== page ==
Lights are flashing and eight huge speakers are pumping out the percussive rhythms of "Magic Bird of Fire" at Lost & Found, a disco in Southeast Washington. The dance floor is jammed with undulating men, and fully a quarter of them are uncapping little brown bottles, cupping them in the hand and then - WHISH - up to the nose.

The nose. Maybe it's the orifice of the Seventies, a sense of consciousness rising from the oral Sixties, the nasal passage into the future. Maybe. Like cocaine, Locker Room - the stuff in the little brown bottles - goes up the nose. Up the nose to get you high.The little bottles carry a printed warning: may Cause Dizziness. Which is exactly what Locker Room is all about.

Locker Room is a legal analog of the prescription drug amyl nitrite that has been used for almost 100 years to relieve chest pain. Although it's been marketed for almost five years now, local dealers say the five-dollar product has suddenly surged in popularity - largely, they say, because straights are beginning to discover something gays have known for years: the stuff causes a momentary dizzy feeling and a sudden flash of heat.

"It's like little men running up your neck and then blowing out your ears," says a dancer at Lost & Found."Something like a cocaine rush for about two minutes. You're dancing and all of a sudden you feel like your brains are going to blow through the roof. You get so high, and you feel like the music is just buffeting you around."

The Food and Drug Administration, which regulates such things, has only begun to hear about Locker Room. "We've had reports of people getting high on it," says public affairs officer Wayne Pines, "but there are no controls on it."

Nevertheless, public health officials aren't convinced that the stuff is harmless. "It causes an increase in heart rate and a drastic change in blood pressure," says Gary Oderda, director of the Maryland Poison Information Center. "It could be very serious for someone with a heart problem."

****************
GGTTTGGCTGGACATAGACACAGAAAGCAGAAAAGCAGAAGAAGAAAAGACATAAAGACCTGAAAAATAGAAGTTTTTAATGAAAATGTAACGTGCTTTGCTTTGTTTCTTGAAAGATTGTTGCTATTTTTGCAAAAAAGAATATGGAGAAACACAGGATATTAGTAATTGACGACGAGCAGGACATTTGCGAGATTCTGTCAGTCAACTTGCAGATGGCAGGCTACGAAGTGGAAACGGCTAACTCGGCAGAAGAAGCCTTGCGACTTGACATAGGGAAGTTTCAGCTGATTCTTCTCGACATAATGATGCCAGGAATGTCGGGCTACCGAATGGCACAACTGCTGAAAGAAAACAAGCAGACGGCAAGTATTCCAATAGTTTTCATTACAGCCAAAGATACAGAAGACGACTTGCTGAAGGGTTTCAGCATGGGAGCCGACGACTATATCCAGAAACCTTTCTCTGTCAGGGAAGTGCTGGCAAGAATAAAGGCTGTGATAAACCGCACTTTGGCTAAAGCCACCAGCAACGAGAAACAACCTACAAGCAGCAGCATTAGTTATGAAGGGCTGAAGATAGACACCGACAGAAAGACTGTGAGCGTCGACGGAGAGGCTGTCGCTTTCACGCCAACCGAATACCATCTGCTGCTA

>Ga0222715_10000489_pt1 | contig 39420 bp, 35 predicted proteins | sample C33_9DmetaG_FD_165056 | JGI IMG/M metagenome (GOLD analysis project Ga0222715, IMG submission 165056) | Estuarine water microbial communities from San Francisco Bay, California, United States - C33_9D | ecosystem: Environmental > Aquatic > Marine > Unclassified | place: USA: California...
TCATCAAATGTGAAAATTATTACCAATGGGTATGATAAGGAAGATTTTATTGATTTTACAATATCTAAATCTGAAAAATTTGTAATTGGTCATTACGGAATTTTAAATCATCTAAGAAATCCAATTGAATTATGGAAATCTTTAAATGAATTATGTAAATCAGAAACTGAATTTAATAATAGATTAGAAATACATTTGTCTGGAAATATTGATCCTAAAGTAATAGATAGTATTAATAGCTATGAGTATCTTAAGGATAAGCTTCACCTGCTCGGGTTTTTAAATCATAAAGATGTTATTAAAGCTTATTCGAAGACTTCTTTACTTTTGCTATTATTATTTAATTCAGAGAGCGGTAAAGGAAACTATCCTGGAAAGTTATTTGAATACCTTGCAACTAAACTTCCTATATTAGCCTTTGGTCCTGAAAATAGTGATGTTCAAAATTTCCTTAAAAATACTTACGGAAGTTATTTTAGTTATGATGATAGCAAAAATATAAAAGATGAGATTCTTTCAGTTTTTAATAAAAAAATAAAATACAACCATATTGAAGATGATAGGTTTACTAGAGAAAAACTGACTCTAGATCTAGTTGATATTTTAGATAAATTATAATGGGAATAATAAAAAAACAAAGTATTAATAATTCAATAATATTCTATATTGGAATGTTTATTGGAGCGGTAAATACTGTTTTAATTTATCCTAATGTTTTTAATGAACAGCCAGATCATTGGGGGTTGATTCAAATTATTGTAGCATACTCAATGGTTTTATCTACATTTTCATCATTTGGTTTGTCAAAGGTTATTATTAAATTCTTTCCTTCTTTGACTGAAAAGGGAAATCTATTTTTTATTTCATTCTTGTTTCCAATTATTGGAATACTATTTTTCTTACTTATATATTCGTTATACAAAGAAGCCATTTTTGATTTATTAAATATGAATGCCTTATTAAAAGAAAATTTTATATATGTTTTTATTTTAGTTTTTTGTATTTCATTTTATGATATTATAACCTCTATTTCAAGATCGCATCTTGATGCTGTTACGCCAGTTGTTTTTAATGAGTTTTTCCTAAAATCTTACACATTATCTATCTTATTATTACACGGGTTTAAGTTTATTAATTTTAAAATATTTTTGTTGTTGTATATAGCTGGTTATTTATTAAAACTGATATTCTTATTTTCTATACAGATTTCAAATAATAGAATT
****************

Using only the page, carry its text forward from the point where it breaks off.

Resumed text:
Dr. William Lijinsky of the Frederick Cancer Research Center is more wary. "The nitrites in the substance, like any nitrites, react with compounds in the body to form nitrosamines, which are proven carcinogenic (cancer-causing) agents."

Even Head magazine, a forum for articles like "10 Ways Not To Smuggle Your Dope" and "How To Make Acid At Home," notes in fine print under a full-page color ad for a similar liquid called Rush: "The editors of Head have determined that the inhalation of this product may be dangerous to your health."

This in the same issue with an ad that announces: "Get Creamed for only $26. What a gas! The fabulous Whip Cream Wizard, with ten, safe, FDA-approved nitrous-oxide chargers for only $26. Additional chargers $3.50/box of 10."

Nitrous oxide is laughing gas.Up the nose and you supposedly laugh.

Despite the health warnings, the popularity of Locker Room continues. At a recent Anita Bryant Roast held at the Pier Nine disco, one of the items auctioned off to earn money for gay rights lobbying was "a year's supply of Locker Room."

"Now, if you're anything like Ron, you think we mean 200 bottles," said the auctioneer. "We couldn't afford that much, so we're offering a dozen bottles."

Five minutes spent in any of the sex or head shops around town, or just glancing at the tables set up by street hawkers, reveals that Locker Room certainly isn't an obscure item. People ask for prices. They ask about Rush and another product called Heart-On.

"It gives you a brainstorm, man," says one customer who seems to have just blown in from the lunasphere. "I'm selling fifty bottles a day at $5 dollars a bottle," a man behind the counter says.

Cliff Hassing, the thirty-one-year-old president of Hollywood's West American Industries, which markets all three products, refuses to talk about his sales. "It's not mine to question or wonder why people buy it," he says. "I make no claims other than those on the bottle: 'Remove cap and place in desired location and the aroma of a locker room will develop.' I won't say anything more about our users, except to say that we don't wxactly expect Grandma Moses to start boogieing."

Chemically, Locker Room is known as N-butyl nitrite, a complex substance that is used as an oxydizing agent. It has four carbon atoms in its bonding chain as opposed to the five in amyl nitrite. Yet the two have the same effect on the body, according to doctors and chemists.

Amyl nitrite was initially recommended in 1867 by British clinician T. Lauder Brunton for easing angina, or chest pain. It works by expanding the blood vessels and thus increasing oxygenation of muscles. Dizziness is a side effect.

In 1965, the FDA discovered that too many people were buying amyl nitrite for its side effect, and made the drug a prescription item. It retained its street popularity, where it acquired the name "poppers" because of the breakable ampules it comes in.

The National Academy of Sciences studied its purported aphrodisiac effects and noted in a 1975 report that "amyl nitrite was rated high by a population of users to bring about an especially powerful and overwhelming orgasm." To puraphrase one female experimenter quoted in the report: I was wondering when to pop the popper, before or after orgasm, so I popped and then I forgot to climax.

The problems of the Seventies!